After last year’s bike parking disaster, the Kentucky State Fair ignored requests from Metro Louisville and Bicycling for Louisville to set up meetings to fix the situation. “Bike Louisville tried to reach out to them last year,” Gowin said, but his emails were never returned. “We were never able to be at the table with them,” he said. Amanda Fuller had the same experience. “Bicycling for Louisville started to contact them in December and January but we were ignored for months and months,” she said. “All we wanted was a meeting to sit down and discuss this.” After this long period of silence, the group received 24-hour notice in early July that a meeting was being held and the group scrambled to attend.

Once Bike Louisville and Bicycling for Louisville did get a chance to meet with the Kentucky State Fair, Gowin said he was encouraged that officials were willing to reach out more this year than last. “Last year we offered to help and they didn’t accept our invitation.”

A letter from the Bicycling for Louisville Board of Directors described the group’s requests from the KSF. Among them:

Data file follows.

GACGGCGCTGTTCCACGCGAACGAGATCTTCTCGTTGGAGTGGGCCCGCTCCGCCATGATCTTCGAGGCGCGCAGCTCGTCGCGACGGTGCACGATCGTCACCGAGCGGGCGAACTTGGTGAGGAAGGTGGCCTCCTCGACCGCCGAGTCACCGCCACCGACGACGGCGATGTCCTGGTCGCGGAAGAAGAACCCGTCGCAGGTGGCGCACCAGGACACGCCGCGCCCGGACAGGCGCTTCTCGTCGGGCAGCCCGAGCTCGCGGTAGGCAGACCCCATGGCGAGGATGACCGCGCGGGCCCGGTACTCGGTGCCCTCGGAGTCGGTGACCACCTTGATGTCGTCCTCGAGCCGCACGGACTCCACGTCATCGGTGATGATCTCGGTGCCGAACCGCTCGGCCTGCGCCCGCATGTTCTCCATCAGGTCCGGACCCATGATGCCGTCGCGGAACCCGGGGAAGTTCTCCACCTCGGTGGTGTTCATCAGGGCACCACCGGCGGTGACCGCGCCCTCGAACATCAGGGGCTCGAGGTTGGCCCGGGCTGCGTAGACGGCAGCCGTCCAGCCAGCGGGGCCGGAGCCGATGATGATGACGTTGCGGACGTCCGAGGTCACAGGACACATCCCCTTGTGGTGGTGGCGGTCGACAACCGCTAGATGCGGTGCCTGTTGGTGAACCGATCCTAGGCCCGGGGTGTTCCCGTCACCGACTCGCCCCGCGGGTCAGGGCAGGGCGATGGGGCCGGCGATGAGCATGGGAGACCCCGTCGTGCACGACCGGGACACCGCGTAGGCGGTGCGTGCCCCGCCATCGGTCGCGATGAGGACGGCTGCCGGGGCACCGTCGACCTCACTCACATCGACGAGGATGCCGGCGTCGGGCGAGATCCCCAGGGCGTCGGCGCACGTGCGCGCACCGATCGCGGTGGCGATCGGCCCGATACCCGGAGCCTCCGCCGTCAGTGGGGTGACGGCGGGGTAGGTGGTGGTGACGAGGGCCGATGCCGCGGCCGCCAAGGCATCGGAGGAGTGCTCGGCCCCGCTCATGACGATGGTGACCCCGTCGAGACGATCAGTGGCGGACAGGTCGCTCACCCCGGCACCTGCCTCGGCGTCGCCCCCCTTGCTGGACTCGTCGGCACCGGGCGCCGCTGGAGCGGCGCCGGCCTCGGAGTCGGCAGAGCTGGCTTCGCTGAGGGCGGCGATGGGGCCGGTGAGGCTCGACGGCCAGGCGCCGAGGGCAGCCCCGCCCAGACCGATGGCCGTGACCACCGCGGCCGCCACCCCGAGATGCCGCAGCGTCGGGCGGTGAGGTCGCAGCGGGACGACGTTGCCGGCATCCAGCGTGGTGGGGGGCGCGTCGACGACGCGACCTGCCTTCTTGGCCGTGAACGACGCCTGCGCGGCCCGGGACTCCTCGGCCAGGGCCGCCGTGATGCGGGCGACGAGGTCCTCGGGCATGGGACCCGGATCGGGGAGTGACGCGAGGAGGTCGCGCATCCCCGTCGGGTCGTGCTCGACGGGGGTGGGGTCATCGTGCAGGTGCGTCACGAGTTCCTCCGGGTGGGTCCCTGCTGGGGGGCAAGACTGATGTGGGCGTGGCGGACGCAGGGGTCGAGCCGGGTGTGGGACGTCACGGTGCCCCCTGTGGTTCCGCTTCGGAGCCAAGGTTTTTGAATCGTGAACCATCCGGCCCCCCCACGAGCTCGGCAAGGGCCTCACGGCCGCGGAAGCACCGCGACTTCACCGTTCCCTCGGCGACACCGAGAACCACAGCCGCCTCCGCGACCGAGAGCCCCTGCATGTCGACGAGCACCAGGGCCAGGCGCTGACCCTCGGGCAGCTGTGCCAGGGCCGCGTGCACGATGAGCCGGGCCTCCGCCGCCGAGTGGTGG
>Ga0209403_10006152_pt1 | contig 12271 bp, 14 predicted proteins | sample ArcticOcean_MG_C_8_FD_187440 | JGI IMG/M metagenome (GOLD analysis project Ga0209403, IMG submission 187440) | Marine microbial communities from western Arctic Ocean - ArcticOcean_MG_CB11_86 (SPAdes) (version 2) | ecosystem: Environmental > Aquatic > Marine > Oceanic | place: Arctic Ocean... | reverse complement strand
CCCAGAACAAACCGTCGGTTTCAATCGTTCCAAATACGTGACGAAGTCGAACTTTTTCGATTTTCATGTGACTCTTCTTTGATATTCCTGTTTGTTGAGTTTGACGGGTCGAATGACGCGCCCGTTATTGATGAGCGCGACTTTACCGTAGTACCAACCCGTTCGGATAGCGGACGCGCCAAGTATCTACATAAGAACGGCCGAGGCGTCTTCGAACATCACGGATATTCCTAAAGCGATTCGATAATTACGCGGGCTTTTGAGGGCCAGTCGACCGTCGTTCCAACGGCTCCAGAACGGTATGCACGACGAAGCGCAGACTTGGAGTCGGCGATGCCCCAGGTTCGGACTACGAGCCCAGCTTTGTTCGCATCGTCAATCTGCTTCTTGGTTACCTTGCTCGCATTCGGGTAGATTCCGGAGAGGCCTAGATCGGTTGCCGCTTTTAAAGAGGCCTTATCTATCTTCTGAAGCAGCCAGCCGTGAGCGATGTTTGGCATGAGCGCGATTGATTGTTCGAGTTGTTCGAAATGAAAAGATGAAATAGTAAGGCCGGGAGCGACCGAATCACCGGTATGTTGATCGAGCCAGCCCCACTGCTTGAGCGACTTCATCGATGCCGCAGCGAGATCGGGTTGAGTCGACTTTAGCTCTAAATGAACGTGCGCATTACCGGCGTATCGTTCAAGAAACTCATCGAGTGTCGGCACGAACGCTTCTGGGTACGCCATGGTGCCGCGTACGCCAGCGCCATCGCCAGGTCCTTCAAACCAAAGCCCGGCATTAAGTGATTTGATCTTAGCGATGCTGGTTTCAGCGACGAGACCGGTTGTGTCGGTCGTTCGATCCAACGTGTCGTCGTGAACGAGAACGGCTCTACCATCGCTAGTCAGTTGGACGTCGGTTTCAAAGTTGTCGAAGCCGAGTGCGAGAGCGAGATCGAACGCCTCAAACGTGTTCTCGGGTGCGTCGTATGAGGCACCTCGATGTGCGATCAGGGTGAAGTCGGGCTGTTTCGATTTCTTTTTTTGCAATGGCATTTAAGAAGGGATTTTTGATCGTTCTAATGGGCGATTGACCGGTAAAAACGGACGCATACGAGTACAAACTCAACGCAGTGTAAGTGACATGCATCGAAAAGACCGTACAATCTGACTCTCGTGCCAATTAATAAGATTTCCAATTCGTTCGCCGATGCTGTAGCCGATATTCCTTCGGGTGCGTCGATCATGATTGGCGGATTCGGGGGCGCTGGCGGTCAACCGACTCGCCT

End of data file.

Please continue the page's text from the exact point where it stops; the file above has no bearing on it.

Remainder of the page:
We requested that they provide bike parking that complies with Louisville Metro’s own bicycle parking ordinance (LDC 9.2), which requires parking at locations as close as a car can drive to the entrances to buildings, and when they declined we asked them to disclose what in their liability prevents them from allowing bikes to operate as vehicles within the Fairground gates. They declined to respond to this request as well…We offered to provide valet bike parking next to the Tram Stop by East Hall, accessible by gate 6. (They declined)…We believe that this was not enough of a good faith effort to work on the problem of safe bicycle access to the State Fair. After all, in Indiana they discount $1 off the admission price to encourage people to ride to their state fair, and they provide valet bike parking. Several other state fairs welcome people on bikes including Wisconsin, Minnesota, Nebraska and Texas.

Why The Fair’s Plan Isn’t Good Enough

What is being provided this year are free, non-compliant bike racks outside each gate that are often difficult to securely lock bikes to. That also means means a long walk or tram ride through the massive car-parking area to get to the actual fair. A bike corral is offered at Gate 4 accessible from Crittenden Drive. Bike Louisville will also install two racks at Gate 6 mounted on concrete bases from the KSF that meet Association of Pedestrian and Bicycle Professionals national standards accessible from Preston Highway. None of the racks will have security, but they are being placed within view of ticket booths and attendants are asked to keep an eye on them. A special ticket booth will be set up at Gate 6 to accommodate pedestrians. The fair board has also agreed to meet with Bike Louisville next January to discuss future improvements.